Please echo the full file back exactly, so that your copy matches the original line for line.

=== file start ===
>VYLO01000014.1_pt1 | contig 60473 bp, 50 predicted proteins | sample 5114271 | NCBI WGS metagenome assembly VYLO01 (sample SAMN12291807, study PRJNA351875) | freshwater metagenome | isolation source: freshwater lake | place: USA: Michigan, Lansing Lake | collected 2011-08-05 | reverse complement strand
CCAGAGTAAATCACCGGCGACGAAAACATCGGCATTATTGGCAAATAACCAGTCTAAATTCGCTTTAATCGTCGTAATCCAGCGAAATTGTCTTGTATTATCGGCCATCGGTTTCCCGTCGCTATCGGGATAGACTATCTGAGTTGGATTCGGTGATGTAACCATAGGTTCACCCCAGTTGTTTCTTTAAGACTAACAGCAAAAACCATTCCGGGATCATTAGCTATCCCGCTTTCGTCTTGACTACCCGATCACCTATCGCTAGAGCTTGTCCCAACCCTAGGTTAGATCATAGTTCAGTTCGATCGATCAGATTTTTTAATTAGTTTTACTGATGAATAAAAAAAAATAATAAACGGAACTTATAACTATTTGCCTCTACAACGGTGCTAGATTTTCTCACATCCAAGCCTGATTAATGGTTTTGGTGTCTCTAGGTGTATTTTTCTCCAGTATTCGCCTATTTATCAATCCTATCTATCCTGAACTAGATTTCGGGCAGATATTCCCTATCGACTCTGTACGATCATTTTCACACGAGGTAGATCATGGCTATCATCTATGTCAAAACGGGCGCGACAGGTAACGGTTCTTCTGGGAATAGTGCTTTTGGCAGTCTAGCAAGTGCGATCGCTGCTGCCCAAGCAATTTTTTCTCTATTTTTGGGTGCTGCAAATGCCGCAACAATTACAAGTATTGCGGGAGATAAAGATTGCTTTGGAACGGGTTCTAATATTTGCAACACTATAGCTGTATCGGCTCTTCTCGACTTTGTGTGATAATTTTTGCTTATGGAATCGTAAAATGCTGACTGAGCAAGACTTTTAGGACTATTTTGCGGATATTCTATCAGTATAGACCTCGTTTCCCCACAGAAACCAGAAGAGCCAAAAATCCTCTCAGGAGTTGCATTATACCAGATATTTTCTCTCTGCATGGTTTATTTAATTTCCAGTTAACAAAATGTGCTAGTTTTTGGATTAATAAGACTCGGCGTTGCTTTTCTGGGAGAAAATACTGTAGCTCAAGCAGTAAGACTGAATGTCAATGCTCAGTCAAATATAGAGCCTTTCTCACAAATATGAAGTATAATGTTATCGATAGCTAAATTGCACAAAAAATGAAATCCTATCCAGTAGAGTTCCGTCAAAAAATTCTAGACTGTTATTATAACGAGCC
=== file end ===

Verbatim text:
>VYLO01000014.1_pt1 | contig 60473 bp, 50 predicted proteins | sample 5114271 | NCBI WGS metagenome assembly VYLO01 (sample SAMN12291807, study PRJNA351875) | freshwater metagenome | isolation source: freshwater lake | place: USA: Michigan, Lansing Lake | collected 2011-08-05 | reverse complement strand
CCAGAGTAAATCACCGGCGACGAAAACATCGGCATTATTGGCAAATAACCAGTCTAAATTCGCTTTAATCGTCGTAATCCAGCGAAATTGTCTTGTATTATCGGCCATCGGTTTCCCGTCGCTATCGGGATAGACTATCTGAGTTGGATTCGGTGATGTAACCATAGGTTCACCCCAGTTGTTTCTTTAAGACTAACAGCAAAAACCATTCCGGGATCATTAGCTATCCCGCTTTCGTCTTGACTACCCGATCACCTATCGCTAGAGCTTGTCCCAACCCTAGGTTAGATCATAGTTCAGTTCGATCGATCAGATTTTTTAATTAGTTTTACTGATGAATAAAAAAAAATAATAAACGGAACTTATAACTATTTGCCTCTACAACGGTGCTAGATTTTCTCACATCCAAGCCTGATTAATGGTTTTGGTGTCTCTAGGTGTATTTTTCTCCAGTATTCGCCTATTTATCAATCCTATCTATCCTGAACTAGATTTCGGGCAGATATTCCCTATCGACTCTGTACGATCATTTTCACACGAGGTAGATCATGGCTATCATCTATGTCAAAACGGGCGCGACAGGTAACGGTTCTTCTGGGAATAGTGCTTTTGGCAGTCTAGCAAGTGCGATCGCTGCTGCCCAAGCAATTTTTTCTCTATTTTTGGGTGCTGCAAATGCCGCAACAATTACAAGTATTGCGGGAGATAAAGATTGCTTTGGAACGGGTTCTAATATTTGCAACACTATAGCTGTATCGGCTCTTCTCGACTTTGTGTGATAATTTTTGCTTATGGAATCGTAAAATGCTGACTGAGCAAGACTTTTAGGACTATTTTGCGGATATTCTATCAGTATAGACCTCGTTTCCCCACAGAAACCAGAAGAGCCAAAAATCCTCTCAGGAGTTGCATTATACCAGATATTTTCTCTCTGCATGGTTTATTTAATTTCCAGTTAACAAAATGTGCTAGTTTTTGGATTAATAAGACTCGGCGTTGCTTTTCTGGGAGAAAATACTGTAGCTCAAGCAGTAAGACTGAATGTCAATGCTCAGTCAAATATAGAGCCTTTCTCACAAATATGAAGTATAATGTTATCGATAGCTAAATTGCACAAAAAATGAAATCCTATCCAGTAGAGTTCCGTCAAAAAATTCTAGACTGTTATTATAACGAGCC